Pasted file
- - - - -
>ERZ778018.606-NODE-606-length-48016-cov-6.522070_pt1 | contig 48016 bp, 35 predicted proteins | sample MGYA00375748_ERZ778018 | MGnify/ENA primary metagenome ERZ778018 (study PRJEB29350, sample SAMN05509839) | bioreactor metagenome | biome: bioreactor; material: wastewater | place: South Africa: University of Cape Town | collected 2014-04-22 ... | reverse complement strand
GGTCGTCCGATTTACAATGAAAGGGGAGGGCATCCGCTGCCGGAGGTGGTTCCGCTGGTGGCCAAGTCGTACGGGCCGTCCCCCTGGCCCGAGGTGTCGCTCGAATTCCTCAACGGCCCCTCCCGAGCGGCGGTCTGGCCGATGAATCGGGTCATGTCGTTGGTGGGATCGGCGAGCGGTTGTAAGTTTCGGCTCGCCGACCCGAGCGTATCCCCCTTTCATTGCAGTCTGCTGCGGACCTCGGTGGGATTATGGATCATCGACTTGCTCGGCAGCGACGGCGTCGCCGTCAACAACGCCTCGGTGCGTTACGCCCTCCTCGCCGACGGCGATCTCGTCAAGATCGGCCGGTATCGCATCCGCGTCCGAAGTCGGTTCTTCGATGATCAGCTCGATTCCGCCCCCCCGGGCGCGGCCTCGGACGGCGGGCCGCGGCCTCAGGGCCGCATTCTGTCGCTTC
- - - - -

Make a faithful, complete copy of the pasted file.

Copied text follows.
>ERZ778018.606-NODE-606-length-48016-cov-6.522070_pt1 | contig 48016 bp, 35 predicted proteins | sample MGYA00375748_ERZ778018 | MGnify/ENA primary metagenome ERZ778018 (study PRJEB29350, sample SAMN05509839) | bioreactor metagenome | biome: bioreactor; material: wastewater | place: South Africa: University of Cape Town | collected 2014-04-22 ... | reverse complement strand
GGTCGTCCGATTTACAATGAAAGGGGAGGGCATCCGCTGCCGGAGGTGGTTCCGCTGGTGGCCAAGTCGTACGGGCCGTCCCCCTGGCCCGAGGTGTCGCTCGAATTCCTCAACGGCCCCTCCCGAGCGGCGGTCTGGCCGATGAATCGGGTCATGTCGTTGGTGGGATCGGCGAGCGGTTGTAAGTTTCGGCTCGCCGACCCGAGCGTATCCCCCTTTCATTGCAGTCTGCTGCGGACCTCGGTGGGATTATGGATCATCGACTTGCTCGGCAGCGACGGCGTCGCCGTCAACAACGCCTCGGTGCGTTACGCCCTCCTCGCCGACGGCGATCTCGTCAAGATCGGCCGGTATCGCATCCGCGTCCGAAGTCGGTTCTTCGATGATCAGCTCGATTCCGCCCCCCCGGGCGCGGCCTCGGACGGCGGGCCGCGGCCTCAGGGCCGCATTCTGTCGCTTC